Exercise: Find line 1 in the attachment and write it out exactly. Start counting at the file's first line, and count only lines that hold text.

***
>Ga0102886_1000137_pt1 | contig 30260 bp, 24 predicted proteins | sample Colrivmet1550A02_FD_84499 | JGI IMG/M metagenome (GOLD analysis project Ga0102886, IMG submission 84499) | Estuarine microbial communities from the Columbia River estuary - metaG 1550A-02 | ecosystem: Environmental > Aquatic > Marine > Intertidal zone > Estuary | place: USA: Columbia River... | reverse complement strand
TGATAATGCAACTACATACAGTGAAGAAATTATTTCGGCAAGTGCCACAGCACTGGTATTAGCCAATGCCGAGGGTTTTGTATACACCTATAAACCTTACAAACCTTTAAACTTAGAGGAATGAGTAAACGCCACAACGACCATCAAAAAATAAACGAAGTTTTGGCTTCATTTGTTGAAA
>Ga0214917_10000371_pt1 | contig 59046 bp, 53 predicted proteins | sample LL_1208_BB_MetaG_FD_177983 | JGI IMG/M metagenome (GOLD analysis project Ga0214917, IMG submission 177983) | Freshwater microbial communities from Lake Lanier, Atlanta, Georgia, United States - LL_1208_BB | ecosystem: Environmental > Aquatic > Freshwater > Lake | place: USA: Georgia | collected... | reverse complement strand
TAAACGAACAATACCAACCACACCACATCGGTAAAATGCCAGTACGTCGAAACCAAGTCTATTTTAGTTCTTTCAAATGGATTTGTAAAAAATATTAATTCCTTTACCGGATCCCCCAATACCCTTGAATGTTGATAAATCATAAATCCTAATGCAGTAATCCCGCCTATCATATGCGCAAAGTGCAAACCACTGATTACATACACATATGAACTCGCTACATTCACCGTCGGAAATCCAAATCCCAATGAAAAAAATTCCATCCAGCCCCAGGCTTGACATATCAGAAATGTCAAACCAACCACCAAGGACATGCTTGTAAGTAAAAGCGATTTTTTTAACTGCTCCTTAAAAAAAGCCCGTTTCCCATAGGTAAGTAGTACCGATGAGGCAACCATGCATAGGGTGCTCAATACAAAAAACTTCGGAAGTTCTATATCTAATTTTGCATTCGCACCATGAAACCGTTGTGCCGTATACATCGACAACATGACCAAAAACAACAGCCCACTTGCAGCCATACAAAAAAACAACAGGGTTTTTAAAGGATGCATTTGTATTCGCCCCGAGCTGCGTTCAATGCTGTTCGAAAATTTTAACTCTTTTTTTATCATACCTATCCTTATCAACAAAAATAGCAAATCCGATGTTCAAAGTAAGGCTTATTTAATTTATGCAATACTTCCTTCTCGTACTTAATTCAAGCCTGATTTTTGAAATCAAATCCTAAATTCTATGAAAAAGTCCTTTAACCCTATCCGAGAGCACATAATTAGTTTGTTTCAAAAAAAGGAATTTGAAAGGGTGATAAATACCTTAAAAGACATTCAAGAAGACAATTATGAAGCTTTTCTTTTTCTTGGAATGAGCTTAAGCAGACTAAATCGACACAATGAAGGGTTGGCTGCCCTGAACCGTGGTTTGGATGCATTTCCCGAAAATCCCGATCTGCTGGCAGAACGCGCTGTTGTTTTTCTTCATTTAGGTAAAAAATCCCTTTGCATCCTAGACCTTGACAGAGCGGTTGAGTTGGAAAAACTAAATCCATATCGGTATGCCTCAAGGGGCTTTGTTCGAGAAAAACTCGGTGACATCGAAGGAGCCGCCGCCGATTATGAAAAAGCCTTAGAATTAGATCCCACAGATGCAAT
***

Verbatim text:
>Ga0102886_1000137_pt1 | contig 30260 bp, 24 predicted proteins | sample Colrivmet1550A02_FD_84499 | JGI IMG/M metagenome (GOLD analysis project Ga0102886, IMG submission 84499) | Estuarine microbial communities from the Columbia River estuary - metaG 1550A-02 | ecosystem: Environmental > Aquatic > Marine > Intertidal zone > Estuary | place: USA: Columbia River... | reverse complement strand